Preparing for the Worst: Tech CEOs' Successors
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That team includes Cook and Ive, whom the Times of London speculated could be Jobs's heir, as did Fortune.
Most well-run companies have adopted a strategy that IBM is best known for using, moving its up-and-coming executives around across as many divisions as possible to give them the broadest exposure to the firm's array of products.
That's what's at work in most of the firms on this list, as well.
However, many don't talk publicly about their line of succession. If one person is identified as an heir too early, those not in line for the top spot may leave.
So if Palmisano does plan to exit in the next five years, his heir already has to be on the internal radar. IBM spokespeople declined to say who that might be, however.
Ovum Vice President Tom Kucharvy felt Robert LeBlanc, the general manager of IBM's global consulting services and head of its Service Oriented Architecture (SOA) initiatives, has a good chance. Previously, LeBlanc headed up the company's Tivoli division.
"He's being put in all the right spots," Kucharvy said. "He's been in the two biggest software groups and now a really important set of initiatives and in charge of IBM's whole SOA strategy. The area he misses is systems."
As it turns out, IBM Systems head Bill Zeitler announced his own retirement last month. But Bajarin thinks the top spot could go to Steven Mills, the head of IBM's software division.
"He's sharp. He knows the entire strategy, cross-company, and he's risen through the ranks," Bajarin said. "He would be one of the guys on my list because at that executive level, he understands the entire company."
Across the country at Intel (NASDAQ: INTC), the line of succession may see almost clear -- but not so fast. There are four executive vice presidents, a rank from where the CEO Paul Otellini's likely successor will come.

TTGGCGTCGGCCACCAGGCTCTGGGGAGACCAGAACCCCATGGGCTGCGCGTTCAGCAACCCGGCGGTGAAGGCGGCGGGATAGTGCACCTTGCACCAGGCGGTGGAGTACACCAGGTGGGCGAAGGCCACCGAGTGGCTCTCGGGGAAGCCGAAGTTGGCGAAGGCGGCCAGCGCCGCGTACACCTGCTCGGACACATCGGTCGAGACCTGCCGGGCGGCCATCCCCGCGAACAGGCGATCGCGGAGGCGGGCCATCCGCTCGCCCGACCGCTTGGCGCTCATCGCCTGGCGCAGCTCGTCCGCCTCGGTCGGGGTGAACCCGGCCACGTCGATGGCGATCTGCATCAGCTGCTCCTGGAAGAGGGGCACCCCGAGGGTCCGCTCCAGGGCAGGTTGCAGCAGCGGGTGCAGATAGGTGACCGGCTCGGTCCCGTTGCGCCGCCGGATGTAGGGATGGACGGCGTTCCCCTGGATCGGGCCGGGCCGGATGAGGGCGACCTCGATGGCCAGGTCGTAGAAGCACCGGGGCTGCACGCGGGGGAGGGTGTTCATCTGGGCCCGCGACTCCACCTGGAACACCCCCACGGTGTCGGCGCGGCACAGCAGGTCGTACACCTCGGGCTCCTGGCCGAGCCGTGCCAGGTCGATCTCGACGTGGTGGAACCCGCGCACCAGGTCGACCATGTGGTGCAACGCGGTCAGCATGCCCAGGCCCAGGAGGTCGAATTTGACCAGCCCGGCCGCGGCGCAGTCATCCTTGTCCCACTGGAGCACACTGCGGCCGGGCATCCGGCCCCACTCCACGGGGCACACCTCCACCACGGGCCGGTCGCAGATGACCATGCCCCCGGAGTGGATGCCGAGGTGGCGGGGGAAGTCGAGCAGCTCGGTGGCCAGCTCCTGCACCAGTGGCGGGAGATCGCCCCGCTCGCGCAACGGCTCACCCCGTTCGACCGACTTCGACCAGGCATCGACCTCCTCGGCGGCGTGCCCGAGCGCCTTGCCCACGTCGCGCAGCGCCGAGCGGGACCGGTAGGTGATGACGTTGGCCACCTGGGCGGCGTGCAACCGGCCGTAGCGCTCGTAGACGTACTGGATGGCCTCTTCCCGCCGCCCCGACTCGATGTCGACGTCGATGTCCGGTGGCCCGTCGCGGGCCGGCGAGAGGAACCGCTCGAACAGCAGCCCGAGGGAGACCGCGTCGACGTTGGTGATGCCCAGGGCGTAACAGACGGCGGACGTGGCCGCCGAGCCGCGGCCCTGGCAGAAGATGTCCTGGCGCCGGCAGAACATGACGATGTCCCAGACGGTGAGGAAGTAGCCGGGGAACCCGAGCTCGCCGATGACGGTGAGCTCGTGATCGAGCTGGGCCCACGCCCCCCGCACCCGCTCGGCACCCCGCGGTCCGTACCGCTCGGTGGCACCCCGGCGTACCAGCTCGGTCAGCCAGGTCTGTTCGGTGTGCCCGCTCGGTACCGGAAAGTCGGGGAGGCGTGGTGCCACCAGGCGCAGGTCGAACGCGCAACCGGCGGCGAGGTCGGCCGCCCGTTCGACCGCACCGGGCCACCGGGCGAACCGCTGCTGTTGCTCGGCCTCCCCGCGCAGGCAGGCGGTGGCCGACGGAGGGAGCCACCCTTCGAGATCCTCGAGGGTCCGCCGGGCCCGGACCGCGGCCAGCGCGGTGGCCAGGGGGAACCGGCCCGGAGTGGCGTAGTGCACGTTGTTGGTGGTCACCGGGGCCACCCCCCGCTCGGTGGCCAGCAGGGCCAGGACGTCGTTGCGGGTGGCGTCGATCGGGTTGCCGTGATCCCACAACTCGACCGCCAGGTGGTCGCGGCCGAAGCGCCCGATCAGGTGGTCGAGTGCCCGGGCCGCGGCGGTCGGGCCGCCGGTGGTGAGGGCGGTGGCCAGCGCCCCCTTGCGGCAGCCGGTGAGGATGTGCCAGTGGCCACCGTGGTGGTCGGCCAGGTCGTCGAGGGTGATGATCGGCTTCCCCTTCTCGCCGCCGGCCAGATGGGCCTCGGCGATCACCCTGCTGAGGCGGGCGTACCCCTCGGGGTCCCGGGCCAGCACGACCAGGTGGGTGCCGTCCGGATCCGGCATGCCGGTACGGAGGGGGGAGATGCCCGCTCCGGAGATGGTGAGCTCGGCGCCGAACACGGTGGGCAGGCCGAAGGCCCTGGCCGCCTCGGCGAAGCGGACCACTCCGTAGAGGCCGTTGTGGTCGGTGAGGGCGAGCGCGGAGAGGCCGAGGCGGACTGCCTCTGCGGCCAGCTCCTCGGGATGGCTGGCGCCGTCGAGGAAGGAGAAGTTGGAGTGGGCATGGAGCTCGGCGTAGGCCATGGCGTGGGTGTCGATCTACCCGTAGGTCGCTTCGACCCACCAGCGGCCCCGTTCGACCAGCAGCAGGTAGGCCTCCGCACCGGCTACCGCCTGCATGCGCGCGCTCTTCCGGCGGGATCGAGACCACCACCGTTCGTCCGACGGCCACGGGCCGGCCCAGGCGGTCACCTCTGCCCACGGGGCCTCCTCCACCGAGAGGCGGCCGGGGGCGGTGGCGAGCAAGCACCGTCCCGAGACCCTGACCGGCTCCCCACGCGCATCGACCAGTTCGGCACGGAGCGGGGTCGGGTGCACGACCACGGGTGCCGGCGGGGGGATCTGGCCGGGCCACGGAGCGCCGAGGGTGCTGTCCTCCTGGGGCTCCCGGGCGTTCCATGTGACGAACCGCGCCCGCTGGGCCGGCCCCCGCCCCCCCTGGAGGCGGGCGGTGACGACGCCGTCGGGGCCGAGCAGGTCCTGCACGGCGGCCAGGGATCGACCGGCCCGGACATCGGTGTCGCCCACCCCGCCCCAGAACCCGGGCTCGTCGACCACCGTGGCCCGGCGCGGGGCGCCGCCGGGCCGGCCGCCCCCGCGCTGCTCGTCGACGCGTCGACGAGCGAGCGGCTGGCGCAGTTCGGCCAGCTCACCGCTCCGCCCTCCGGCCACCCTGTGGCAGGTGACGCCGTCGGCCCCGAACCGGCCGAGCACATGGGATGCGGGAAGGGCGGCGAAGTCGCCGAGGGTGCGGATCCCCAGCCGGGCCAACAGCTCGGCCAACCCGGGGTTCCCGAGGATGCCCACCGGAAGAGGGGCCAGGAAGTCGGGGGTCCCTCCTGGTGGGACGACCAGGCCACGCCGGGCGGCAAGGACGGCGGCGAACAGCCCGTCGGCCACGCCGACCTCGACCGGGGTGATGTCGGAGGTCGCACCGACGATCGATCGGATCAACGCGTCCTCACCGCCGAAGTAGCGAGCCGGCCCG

At 51, Maloney is seven years younger than CEO Paul Otellini, who faces a mandatory retirement age of 65. However, Maloney isn't the only executive with CEO potential.
"Behind them, you've got [Pat] Gelsinger, who has gained some credibility since switching to head of the digital enterprise group, and David Perlmutter, who heads up mobility," Brookwood said. "The bottom line is Intel probably has the deepest bench."
But John Spooner, senior analyst with Technology Business Review, thinks Andy Bryant, Intel's longtime CFO, might make for a good leader.
"Bryant really understands the inner workings of the company," he said. "Maloney is more similar to Otellini and Intel does need a sales guy, but at the end of the day, Intel is a manufacturing company and Andy Bryant really understands manufacturing."
Spooner added that Perlmutter also has upward potential -- and his big test is this year, with the launch of Nehalem.
Ultimately, the launch is Perlmutter's responsibility. If Nehalem ships on time and is everything Intel promised, he can emerge a rock star.
But if Nehalem pulls a Barcelona, Perlmutter and AMD's Hector Ruiz could wind up drinking buddies at a Silicon Valley watering hole, drowning their missed deadlines sorrows.
On that note, when it came to who would succeed Hector Ruiz at AMD (NYSE: AMD), it was pretty unanimous: "Dirk Meyer is the man," Brookwood said.
"Meyer is a lock," added Spooner.
Even AMD acknowledged that Meyer, the company's COO, is indeed the CEO-in-waiting. When Meyer ascends to the top spot, it's felt that Randy Allen, longtime vice president and head of the server initiative, would move into Meyer's current position.
Page 3: HP and Dell
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